By Anonymous

What Happens When Culture, Faith, and Vocation Collide?

I can’t tell you how many years I’ve waited to have the conversation.The one that goes like this.

Me: I’ve been thinking about what happens after I graduate.

Parents: When are you going to medical school?

Me: I’m not.

Theoretically, this should be a simple conversation. I’ve just never found the right words, or the right time, to do it.

For as long as I can remember, I’ve been the good little Asian American church girl. I’m the obedient one, the nice one, the helpful one, and the one who does well in school.

For just as long, I’ve struggled with the dissatisfaction of living out a life that isn’t really mine.

Every time I’ve had an opportunity to voice my frustration, I’ve chickened out. Which means that, instead of having the conversation with my parents, I have this one every six months with my close friends (they're rarely happy about this).

Me: I can’t live two lives anymore—mine and theirs.

Friend: You should have a conversation with your. . .

Me: . . . parents? No way.

Just because this all is on repeat, though, doesn’t mean that God isn’t at work. These years of waiting have been transformative ones, and it is in the frustrating tension that I have grown and experienced God more deeply.

As I seek to understand my family’s point of view, I’ve learned to listen and empathize in a deeper way. I’ve spent many hours listening to their stories, noticing both the things that are said and those that are unsaid. I’ve learned what they fear, and how their experiences have shaped their values and perspective.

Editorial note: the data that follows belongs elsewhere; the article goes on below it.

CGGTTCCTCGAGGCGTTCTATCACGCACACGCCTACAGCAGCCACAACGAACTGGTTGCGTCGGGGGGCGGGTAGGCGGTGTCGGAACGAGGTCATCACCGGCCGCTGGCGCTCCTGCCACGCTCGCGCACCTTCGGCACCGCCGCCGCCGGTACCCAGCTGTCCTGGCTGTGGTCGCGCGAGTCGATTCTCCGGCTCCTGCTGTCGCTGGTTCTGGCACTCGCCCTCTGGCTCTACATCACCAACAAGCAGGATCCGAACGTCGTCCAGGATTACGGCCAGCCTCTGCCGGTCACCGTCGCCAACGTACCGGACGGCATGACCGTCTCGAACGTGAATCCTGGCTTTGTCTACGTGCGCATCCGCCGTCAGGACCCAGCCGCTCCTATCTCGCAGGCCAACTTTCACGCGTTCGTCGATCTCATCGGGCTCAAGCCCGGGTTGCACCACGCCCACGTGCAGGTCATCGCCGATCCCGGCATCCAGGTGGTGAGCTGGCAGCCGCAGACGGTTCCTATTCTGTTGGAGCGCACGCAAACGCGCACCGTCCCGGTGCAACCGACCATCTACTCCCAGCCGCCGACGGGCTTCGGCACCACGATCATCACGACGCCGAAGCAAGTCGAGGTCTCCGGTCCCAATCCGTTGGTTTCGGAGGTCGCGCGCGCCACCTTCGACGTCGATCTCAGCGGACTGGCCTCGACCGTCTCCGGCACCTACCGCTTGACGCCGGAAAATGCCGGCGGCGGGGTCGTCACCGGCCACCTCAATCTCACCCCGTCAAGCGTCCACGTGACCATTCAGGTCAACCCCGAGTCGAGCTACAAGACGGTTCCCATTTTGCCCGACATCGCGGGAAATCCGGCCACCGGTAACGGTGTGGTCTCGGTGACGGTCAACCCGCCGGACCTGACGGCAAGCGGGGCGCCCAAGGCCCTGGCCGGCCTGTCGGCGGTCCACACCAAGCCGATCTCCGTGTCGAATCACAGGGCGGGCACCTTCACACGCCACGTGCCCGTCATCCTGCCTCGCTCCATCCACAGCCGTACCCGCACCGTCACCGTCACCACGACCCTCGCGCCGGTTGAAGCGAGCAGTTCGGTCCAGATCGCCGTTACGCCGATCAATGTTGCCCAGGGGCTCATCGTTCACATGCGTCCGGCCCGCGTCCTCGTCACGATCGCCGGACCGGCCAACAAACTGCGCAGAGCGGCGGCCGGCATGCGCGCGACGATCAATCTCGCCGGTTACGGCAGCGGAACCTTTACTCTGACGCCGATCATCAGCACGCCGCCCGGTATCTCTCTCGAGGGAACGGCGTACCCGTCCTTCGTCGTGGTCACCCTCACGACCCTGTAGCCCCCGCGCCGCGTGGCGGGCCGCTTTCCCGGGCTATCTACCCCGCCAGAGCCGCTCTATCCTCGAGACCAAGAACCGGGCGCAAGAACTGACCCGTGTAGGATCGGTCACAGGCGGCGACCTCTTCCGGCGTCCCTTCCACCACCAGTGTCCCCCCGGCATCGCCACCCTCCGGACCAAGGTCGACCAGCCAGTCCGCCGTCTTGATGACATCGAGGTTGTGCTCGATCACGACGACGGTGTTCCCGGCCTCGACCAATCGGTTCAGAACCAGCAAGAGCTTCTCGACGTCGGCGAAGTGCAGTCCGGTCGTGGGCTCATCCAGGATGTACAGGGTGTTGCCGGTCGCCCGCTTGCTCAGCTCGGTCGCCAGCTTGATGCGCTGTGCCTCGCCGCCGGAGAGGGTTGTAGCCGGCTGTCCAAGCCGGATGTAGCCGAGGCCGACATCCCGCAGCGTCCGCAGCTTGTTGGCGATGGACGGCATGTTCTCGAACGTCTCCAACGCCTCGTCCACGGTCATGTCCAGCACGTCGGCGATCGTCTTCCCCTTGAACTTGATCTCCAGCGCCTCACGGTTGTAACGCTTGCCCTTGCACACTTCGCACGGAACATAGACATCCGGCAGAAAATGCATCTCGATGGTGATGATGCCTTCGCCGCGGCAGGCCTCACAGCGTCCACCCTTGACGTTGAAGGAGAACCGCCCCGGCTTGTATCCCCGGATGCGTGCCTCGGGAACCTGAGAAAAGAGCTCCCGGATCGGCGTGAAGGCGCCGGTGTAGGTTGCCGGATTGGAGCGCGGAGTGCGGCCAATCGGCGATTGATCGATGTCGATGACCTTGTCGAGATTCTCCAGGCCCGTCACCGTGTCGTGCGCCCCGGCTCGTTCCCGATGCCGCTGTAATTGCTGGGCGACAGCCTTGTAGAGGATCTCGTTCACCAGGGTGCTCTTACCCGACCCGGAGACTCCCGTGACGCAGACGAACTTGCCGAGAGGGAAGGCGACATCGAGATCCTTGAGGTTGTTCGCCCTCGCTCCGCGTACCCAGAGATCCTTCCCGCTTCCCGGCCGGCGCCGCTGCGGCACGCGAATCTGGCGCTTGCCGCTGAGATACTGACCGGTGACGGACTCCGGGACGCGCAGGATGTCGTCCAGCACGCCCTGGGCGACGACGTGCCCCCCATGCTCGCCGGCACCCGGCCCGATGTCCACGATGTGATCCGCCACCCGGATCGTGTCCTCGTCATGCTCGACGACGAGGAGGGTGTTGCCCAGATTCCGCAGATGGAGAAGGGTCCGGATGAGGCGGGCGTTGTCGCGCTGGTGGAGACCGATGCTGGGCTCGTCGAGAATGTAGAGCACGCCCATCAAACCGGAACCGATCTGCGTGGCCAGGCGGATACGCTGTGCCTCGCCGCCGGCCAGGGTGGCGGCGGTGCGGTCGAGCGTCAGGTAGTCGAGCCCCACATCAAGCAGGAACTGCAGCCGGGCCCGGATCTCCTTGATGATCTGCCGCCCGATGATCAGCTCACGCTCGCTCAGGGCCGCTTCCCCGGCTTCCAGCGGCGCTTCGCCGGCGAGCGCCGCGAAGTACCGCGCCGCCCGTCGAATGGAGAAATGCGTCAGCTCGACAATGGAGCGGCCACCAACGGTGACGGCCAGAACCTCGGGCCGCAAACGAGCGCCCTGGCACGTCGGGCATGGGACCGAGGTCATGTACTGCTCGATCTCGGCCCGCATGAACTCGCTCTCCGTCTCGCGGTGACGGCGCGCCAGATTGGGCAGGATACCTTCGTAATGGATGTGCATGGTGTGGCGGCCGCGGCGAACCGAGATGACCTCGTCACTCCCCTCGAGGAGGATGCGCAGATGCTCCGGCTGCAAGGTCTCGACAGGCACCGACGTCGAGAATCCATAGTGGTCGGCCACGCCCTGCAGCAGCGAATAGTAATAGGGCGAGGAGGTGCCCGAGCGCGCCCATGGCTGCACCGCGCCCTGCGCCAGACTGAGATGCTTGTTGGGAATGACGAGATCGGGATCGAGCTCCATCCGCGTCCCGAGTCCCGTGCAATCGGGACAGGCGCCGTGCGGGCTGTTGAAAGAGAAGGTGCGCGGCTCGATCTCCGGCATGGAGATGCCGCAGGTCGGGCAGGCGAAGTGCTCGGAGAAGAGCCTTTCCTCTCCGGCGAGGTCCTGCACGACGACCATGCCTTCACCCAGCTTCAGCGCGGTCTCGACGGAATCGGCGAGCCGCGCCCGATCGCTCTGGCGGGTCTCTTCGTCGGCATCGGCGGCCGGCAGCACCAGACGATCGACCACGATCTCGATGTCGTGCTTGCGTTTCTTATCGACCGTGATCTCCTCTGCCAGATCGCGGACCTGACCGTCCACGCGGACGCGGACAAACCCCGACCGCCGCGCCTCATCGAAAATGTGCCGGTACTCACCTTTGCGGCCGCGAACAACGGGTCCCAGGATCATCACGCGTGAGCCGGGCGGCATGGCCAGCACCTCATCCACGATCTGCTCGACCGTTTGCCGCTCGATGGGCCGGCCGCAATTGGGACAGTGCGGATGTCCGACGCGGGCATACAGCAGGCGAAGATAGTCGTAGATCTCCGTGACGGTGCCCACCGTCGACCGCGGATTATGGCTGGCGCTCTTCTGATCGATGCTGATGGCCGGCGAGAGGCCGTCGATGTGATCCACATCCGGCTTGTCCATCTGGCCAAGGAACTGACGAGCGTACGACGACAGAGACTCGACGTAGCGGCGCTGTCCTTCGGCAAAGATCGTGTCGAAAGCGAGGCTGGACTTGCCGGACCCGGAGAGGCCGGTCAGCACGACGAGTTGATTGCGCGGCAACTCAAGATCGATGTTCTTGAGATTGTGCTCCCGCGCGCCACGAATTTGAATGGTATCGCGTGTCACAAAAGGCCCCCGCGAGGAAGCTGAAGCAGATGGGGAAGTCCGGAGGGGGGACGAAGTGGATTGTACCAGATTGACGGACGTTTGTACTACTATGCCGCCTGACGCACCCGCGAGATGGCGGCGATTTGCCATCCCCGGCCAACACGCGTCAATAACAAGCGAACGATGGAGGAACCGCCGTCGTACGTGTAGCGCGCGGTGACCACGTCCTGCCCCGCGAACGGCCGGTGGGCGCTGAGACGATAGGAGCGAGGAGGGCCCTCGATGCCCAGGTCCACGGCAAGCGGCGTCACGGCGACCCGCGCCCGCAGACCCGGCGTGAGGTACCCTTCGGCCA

My grandmother has been writing down her life story, and she asked me to help her edit it. I agreed reluctantly, knowing that it would be extraordinarily emotionally taxing. As I work on it, I’m learning how much I resemble her: my stubbornness, my determination, and my firm belief that being a girl can’t stop me from doing world-changing things.

Engaging with her life has also taught me to honor her story and her point of view. She grew up in the midst of World War II and was shaped in innumerable ways by the Japanese occupation of Taiwan.

Although I still disagree with her on how prestige, honor, and family frame our lives, I do it now with more grace, understanding that her formative experiences were very different from mine, and that we may never completely share the same values and outlook on life. In short, God has taught me to shut up, listen, and care for others—not only within my family, but also each person that he brings my way.

In addition, I’ve learned to pray about things that seem impossible, and to trust that this part of my life is not beyond the redemptive grace of God. For the longest time, I could not pray about my hurt, because I thought it was stupid to be frustrated with such a small thing. I thought that God couldn’t possibly care about something so silly. I could not pray about my family, because I thought that change was impossible. Spoiler alert: God has proven me wrong.